From the place of our woundedness, we construct a false self.

We find a few gifts that work for us, and we try to live off them. “When I was eight,” confesses Brennan Manning, “the impostor, or false self, was born as a defense against pain. The impostor within whispered: ‘Brennan, don’t ever be your real self anymore because nobody likes you as you are. Invent a new self that everybody will admire and nobody will know.’” Notice the key phrase: “as a defense against pain,” as a way of saving himself. The impostor is our plan for salvation.

So God must take it all away. This often happens at the start of our initiation journey. He thwarts our plan for salvation; he shatters the false self. Our plan for redemption is hard to let go of; it clings to our hearts like an octopus.


God has taken all that away, stripped me of all the things I used to earn people’s admiration. I knew what he was up to. He put me in a place where my heart’s deepest wounds and arrows—and sin—came out. As I was weeping all these pictures of what I want to belong to came up — and it was as if Jesus asked me to give them up. What came from my heart was surprising—incredible fear. And then the image of never getting them. A sentence arose in my heart: “You want me to die! If I give those up then I’ll never belong and be somebody. You are asking me to die.”

It has been my hope of salvation.


Why would God do something so cruel?

Why would he do something so terrible as to wound us in the place of our deepest wound?

Jesus warned us that “whoever wants to save his life will lose it” (Luke 9:24).

Christ is not using the word bios here; he is not talking about our physical life.

The passage is not about trying to save your skin by ducking martyrdom or something like that. The word Christ uses for “life” is the word psyche — the word for our soul, our inner self, our heart. He says that the things we do to save our psyche, our self, those plans to save and protect our inner life — those are the things that will actually destroy us. “There is a way that seems right to a man but in the end it leads to death” says Proverbs 16:25. The false self, our plan for redemption, seems so right to us. It shields us from pain and secures us a little love and admiration. But the false self is a lie; the whole plan is built on pretense. It is a deadly trap. God loves us too much to leave us there. So he thwarts us, in many, many different ways.

In order to take me into my wound, so that I can heal it and begin the release of my true self, God will thwart the false self. He will take away all that I have leaned upon to bring me life.


In the movie The Natural, Robert Redford is a baseball player named Roy Hobbs, perhaps the most gifted baseball player ever. He is a high school wonder boy, a natural who gets a shot at the big leagues. But his dreams of a professional career are cut short when Hobbs is wrongly sentenced to prison for murder. Years later, an aging Hobbs gets a second chance. He is signed by the New York Knights — the worst team in the league. But through his incredible gift, untarnished by the years, Hobbs leads the Knights from ignominy to the play-off game for the National League pennant. He rallies the team, becomes the center of their hopes and dreams.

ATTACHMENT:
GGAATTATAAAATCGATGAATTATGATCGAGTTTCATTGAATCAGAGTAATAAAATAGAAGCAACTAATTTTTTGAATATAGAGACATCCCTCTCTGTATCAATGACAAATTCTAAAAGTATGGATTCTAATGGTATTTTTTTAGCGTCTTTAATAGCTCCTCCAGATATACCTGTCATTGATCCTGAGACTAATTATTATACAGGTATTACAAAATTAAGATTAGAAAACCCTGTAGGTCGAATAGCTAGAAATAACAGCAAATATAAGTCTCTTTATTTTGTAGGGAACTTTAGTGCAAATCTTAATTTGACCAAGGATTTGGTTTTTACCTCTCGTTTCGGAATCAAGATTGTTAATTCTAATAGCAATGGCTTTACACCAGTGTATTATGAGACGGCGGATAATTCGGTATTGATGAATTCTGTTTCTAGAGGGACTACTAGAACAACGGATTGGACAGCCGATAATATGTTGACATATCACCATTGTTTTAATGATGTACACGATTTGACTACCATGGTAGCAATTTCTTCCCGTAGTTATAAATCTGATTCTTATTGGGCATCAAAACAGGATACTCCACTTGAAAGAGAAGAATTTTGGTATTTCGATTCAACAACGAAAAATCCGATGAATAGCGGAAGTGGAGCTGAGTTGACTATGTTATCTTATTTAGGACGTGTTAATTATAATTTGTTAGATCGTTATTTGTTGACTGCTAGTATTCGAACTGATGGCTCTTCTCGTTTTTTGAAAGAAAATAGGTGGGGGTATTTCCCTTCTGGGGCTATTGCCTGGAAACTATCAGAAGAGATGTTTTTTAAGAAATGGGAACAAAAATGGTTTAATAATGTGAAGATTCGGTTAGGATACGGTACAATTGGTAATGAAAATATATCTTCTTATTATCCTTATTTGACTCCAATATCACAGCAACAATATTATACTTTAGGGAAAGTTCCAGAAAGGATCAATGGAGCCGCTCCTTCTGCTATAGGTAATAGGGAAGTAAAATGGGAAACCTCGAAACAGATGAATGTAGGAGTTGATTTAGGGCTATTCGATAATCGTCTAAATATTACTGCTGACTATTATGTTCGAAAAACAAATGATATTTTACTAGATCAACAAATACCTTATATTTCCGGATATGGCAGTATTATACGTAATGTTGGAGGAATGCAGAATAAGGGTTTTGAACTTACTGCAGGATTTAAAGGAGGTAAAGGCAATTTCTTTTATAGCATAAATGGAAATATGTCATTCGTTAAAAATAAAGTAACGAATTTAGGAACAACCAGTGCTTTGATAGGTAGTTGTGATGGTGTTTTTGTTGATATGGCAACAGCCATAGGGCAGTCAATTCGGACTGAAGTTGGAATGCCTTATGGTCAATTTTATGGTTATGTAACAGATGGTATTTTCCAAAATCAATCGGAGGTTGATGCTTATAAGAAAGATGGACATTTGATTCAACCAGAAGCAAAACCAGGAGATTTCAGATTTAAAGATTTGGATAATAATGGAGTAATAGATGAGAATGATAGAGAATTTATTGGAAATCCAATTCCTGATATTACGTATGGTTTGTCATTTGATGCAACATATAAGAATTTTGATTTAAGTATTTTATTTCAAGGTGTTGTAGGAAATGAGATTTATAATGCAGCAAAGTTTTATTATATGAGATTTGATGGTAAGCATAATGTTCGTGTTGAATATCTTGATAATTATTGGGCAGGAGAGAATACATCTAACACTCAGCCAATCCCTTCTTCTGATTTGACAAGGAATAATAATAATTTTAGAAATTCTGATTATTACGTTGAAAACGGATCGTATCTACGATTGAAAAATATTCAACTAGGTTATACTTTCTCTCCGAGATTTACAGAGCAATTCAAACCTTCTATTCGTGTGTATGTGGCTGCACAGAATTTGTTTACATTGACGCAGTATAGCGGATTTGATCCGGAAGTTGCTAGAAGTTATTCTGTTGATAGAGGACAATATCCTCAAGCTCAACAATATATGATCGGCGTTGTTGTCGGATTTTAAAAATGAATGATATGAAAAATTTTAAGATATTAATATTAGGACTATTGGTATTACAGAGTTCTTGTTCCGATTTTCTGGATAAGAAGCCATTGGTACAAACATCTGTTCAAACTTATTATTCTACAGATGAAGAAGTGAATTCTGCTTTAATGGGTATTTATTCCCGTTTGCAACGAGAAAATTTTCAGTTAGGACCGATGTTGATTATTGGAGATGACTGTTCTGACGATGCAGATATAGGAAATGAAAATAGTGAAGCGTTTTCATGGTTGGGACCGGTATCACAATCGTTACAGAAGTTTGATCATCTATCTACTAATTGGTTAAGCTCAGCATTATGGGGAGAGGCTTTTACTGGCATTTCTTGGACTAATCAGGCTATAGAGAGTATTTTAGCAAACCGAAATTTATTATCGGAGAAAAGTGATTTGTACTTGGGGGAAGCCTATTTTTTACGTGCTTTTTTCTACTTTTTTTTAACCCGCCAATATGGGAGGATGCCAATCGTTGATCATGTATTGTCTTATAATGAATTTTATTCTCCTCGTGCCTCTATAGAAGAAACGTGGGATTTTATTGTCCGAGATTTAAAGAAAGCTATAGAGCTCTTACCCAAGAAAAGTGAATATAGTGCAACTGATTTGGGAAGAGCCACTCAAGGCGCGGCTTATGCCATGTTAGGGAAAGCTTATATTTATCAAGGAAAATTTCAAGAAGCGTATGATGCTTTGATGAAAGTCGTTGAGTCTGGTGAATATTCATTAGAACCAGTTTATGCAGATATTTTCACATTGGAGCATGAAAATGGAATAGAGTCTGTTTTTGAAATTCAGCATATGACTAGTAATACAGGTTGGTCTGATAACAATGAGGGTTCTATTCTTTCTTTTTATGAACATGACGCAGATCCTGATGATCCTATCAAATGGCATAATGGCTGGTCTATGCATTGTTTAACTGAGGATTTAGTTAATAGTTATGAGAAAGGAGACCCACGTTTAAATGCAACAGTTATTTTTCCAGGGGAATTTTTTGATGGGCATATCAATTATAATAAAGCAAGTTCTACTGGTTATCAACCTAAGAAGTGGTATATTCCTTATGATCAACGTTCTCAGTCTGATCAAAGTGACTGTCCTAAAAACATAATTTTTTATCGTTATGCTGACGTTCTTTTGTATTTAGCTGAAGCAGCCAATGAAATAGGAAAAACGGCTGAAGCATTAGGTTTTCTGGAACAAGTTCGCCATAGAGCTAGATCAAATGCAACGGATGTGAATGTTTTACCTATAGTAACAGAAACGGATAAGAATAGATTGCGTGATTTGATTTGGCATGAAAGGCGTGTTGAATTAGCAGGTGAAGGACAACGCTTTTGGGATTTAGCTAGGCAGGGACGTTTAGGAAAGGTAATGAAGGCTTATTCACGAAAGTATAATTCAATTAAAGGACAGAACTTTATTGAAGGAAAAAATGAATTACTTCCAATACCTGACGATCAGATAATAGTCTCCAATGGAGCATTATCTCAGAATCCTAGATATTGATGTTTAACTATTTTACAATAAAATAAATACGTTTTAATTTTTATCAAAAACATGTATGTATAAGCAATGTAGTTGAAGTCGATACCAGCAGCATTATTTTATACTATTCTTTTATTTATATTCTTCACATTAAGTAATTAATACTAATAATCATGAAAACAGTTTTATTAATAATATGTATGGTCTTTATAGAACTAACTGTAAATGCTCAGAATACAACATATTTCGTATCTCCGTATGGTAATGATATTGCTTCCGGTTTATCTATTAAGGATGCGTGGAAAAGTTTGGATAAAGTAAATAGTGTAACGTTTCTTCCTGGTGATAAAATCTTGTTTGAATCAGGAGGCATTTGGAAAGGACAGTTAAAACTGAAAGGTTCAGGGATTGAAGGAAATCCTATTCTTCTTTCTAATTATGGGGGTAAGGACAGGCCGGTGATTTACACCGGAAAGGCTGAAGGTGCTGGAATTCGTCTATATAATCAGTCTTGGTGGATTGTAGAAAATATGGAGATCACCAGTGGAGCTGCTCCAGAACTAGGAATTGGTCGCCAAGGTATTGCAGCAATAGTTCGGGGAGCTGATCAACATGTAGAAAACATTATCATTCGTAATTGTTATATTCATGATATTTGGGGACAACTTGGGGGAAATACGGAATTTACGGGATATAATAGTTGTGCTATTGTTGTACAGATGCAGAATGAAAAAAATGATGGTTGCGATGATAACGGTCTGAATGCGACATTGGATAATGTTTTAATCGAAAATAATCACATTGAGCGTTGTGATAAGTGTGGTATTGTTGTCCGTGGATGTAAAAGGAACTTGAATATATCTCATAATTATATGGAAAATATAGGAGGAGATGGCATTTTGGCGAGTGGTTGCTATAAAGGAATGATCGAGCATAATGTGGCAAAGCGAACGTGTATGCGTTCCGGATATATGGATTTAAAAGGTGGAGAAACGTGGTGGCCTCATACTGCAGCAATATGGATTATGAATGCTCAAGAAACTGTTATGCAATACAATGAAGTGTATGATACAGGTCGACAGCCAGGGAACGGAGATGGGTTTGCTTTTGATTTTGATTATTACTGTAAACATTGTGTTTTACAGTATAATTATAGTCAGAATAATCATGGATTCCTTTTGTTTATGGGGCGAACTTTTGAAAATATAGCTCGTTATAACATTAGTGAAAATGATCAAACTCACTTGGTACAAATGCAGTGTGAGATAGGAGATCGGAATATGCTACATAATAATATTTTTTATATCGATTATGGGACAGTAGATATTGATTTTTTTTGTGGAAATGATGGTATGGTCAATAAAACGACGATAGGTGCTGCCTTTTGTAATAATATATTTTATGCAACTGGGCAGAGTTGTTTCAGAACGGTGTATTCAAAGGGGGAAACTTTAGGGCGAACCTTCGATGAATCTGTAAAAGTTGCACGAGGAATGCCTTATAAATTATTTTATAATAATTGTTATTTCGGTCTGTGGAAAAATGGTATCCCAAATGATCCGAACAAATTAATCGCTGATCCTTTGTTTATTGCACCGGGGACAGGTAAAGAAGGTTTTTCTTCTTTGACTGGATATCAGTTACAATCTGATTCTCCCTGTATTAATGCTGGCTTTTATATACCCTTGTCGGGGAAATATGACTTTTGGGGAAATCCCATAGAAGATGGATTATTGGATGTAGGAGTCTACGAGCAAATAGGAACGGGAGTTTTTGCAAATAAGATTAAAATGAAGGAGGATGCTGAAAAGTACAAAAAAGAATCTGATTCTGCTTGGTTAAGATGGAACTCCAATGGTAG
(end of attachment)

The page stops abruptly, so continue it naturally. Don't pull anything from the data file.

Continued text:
The climax of the film is the game for the championship. It is the bottom of the ninth; the score is Pittsburgh 2, Knights 0. The Knights have 2 outs; there is a man on first and third when Hobbs steps up to the plate. He is their only chance; this is his moment. Now, there is something you must know, something absolutely crucial to the story. Ever since his high school days, Hobbs has played with a bat he made himself from the heart of a tree felled by lightning in his front yard. Burned into the bat is a lightning bolt and the words “wonder boy”. That bat is the symbol of his greatness, his giftedness.

He has never, ever played with another. Clutching “wonder boy”, Hobbs steps to the plate. His first swing is a miss; his second is a foul ball high and behind. His third is a solid hit along the first-base line; it looks like it is a home run, but it also lands foul. As Hobbs returns to the plate, he sees his bat lying there . . . in pieces. It shattered on that last swing.

This is the critical moment in a man’s life, when all he has counted on comes crashing down, when his golden bat breaks into pieces. His investments fail; his company lets him go; the church fires him; he is leveled by an illness; his wife walks out; his daughter turns up pregnant. What is he to do? Will he stay in the game? Will he shrink back to the dugout? Will he scramble to try to put things back together, as so many men do?

The true test of a man, the beginning of his redemption, actually starts when he can no longer rely on what he is used all his life. The real journey begins when the false self fails. A moment that seems like an eternity passes as Hobbs stands there, holding the broken pieces, surveying the damage. The bat is beyond repair.

Then he says to the bat boy: “Go pick me out a winner, Bobby.” He stays in the game and hits a home run to win the series.

God will take away our “bat” as well.

He will do something to thwart the false self.

Our loss does not necessarily have to be something so dramatic. A man may simply awaken one day to find himself lost, lost as Dante described himself: “In the middle of the road of my life, I awoke in a dark wood, where the true way was wholly lost.”

That was the turning point in my life.




I am disappearing for a while.

If you are reading this now, I have already disappeared.

Call it a hiatus of sorts or a radical sabbatical.

I am going deeper into the unknown with Abba.

I am being taught how to die to self so I can die to live.

I am learning to breathe.

Be back whenever Spirit leads.




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